CRISPR marches forward: Stanford scientists optimize use in human blood cells

CRISPR marches forward: Stanford scientists optimize use in human blood cells

The CRISPR news just keeps coming. As we’ve described here before, CRISPR is a breakthrough way of editing the genome of many organisms, including humans — a kind of biological cut-and-paste function that is already transforming scientific and clinical research. However, there are still some significant scientific hurdles that exist when attempting to use the technique in cells directly isolated from human patients (these are called primary cells) rather than human cell lines grown for long periods of time in the laboratory setting.

Now pediatric stem cell biologist Matthew Porteus, MD, PhD, and postdoctoral scholars Ayal Hendel, PhD, and Rasmus Bak, PhD, have collaborated with researchers at Santa Clara-based Agilent Research Laboratories to show that chemically modifying the guide RNAs tasked with directing the site of genome snipping significantly enhances the efficiency of editing in human primary blood cells — an advance that brings therapies for human patients closer. The research was published yesterday in Nature Biotechnology.

As Porteus, who hopes to one day use the technique to help children with genetic blood diseases like sickle cell anemia, explained to me in an email:

We have now achieved the highest rates of editing in primary human blood cells. These frequencies are now high enough to compete with the other genome editing platforms for therapeutic editing in these cell types.

Porteus and Hendel previously developed a way to identify how frequently the CRISPR system does (or does not) modify the DNA where scientists tell it. Hendel characterizes the new research as something that will allow industrial-scale manufacturing of pharmaceutical-grade CRISPR reagents. As he told me:

Our research shows that scientists can now modify the CRISPR technology to improve its activity and specificity, as well as to open new doors for its use it for imaging, biochemistry, epigenetic, and gene activation or repression studies.

Rasmus agrees, saying, “Our findings will not only benefit researchers working with primary cells, but it will also accelerate the translation of CRISPR gene editing into new therapies for patients.”

Onward!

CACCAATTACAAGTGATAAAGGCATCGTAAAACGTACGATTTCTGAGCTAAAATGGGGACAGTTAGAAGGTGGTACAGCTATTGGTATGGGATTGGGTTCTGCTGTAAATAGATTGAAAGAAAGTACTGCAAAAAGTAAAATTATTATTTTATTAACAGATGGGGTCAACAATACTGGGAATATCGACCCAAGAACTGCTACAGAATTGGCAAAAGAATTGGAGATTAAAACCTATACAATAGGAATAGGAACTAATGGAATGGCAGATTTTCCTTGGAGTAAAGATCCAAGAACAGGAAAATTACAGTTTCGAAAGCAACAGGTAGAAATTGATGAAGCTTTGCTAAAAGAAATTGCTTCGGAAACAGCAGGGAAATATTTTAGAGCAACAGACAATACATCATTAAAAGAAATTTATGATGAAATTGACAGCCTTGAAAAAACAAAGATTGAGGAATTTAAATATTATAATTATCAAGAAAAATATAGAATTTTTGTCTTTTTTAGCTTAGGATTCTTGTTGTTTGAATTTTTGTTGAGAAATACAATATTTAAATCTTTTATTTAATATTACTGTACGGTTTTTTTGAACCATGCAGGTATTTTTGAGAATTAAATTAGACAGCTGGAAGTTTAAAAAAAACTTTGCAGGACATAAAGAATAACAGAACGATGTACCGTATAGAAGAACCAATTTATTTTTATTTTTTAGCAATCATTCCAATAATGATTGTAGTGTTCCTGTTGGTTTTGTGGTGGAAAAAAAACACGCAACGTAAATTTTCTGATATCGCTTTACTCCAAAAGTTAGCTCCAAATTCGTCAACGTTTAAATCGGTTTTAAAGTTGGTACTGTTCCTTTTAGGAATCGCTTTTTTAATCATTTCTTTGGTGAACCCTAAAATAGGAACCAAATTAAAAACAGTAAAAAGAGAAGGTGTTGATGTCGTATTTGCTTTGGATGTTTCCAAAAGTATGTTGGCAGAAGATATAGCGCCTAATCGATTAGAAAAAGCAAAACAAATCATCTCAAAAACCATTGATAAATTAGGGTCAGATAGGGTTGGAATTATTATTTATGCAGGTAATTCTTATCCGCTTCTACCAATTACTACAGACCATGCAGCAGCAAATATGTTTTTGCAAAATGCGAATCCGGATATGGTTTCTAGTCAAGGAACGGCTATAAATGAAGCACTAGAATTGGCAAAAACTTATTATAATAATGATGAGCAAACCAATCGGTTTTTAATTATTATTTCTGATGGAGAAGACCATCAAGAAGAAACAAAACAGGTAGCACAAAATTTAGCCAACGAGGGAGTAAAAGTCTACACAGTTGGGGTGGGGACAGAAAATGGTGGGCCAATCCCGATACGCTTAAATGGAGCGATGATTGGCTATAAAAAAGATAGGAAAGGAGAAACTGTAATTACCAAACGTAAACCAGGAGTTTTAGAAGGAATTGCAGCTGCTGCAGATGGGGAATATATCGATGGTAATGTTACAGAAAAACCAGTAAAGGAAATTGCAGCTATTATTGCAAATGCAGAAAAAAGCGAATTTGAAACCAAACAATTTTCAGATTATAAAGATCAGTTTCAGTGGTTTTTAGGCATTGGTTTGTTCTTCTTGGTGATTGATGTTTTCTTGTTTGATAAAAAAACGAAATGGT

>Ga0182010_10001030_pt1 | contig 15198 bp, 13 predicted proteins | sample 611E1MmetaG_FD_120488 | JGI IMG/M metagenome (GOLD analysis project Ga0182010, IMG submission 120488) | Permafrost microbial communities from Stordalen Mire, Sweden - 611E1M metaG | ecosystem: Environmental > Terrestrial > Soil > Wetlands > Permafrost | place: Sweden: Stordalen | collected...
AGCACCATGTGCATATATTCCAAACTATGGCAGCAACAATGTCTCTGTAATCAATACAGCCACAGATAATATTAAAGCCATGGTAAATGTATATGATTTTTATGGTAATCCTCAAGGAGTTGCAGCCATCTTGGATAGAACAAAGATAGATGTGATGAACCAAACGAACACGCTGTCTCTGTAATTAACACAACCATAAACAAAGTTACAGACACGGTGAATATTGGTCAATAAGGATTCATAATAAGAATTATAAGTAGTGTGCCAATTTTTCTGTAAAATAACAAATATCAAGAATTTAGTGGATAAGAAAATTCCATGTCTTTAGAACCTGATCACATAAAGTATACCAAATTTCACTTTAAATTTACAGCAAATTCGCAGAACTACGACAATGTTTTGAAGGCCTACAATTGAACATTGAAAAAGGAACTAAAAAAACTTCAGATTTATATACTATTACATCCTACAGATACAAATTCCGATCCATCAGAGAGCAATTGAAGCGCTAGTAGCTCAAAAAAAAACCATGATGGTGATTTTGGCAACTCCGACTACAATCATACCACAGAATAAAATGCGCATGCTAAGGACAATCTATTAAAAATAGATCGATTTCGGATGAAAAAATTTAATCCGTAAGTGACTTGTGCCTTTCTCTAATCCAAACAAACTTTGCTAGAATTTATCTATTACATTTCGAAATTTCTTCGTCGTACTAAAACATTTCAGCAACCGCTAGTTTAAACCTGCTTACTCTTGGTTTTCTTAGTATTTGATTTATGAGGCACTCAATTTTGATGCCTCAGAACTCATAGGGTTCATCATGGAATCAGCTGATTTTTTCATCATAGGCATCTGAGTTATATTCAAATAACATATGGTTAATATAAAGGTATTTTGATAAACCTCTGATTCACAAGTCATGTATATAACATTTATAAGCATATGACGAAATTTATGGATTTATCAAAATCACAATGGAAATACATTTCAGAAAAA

(Those of you wanting a thorough primer on CRISPR —how it works and what could be done with it — should check out Carl Zimmer’s comprehensive article in Quanta magazine. If you prefer to learn by listening (perhaps, as I sometimes do, while on the treadmill), I found this podcast from Radiolab light, but interesting.)

Previously: Policing the editor: Stanford scientists devise way to monitor CRISPR effectiveness and “It’s not just science fiction anymore”: Childx speakers talk stem cell and gene therapy

 

Chronic Disease, Genetics, Health Disparities, Pediatrics, Research, Stanford News

Cystic fibrosis is deadlier for Hispanic patients, Stanford study finds

Cystic fibrosis is deadlier for Hispanic patients, Stanford study finds

Lungs-embroideryHow do physician-scientists select research projects? Sometimes, they’re prompted by the niggling feeling that something is not right.

That’s what happened to cystic fibrosis doctor MyMy Buu, MD, the lead author on a new paper that uncovers an important health disparity, a higher mortality rate for CF patients of Hispanic ethnicity. Buu, a pediatric pulmonologist who takes care of CF kids at Lucile Packard Children’s Hospital Stanford, launched the research because she noticed something worrying: It seemed to her that a lot of Hispanic children with CF were not doing well.

“…I didn’t know if this was just because we have more Hispanic patients in California, or if they were actually, really, sicker,” Buu said. CF is a genetic disease that causes serious breathing and digestive problems; Buu’s job is a mixture of trying to help her patients stay relatively healthy and dealing with complications of the disease.

“Because I’m interested in health disparities, I wanted to see if there were any differences in outcomes in the Hispanic group,” she said.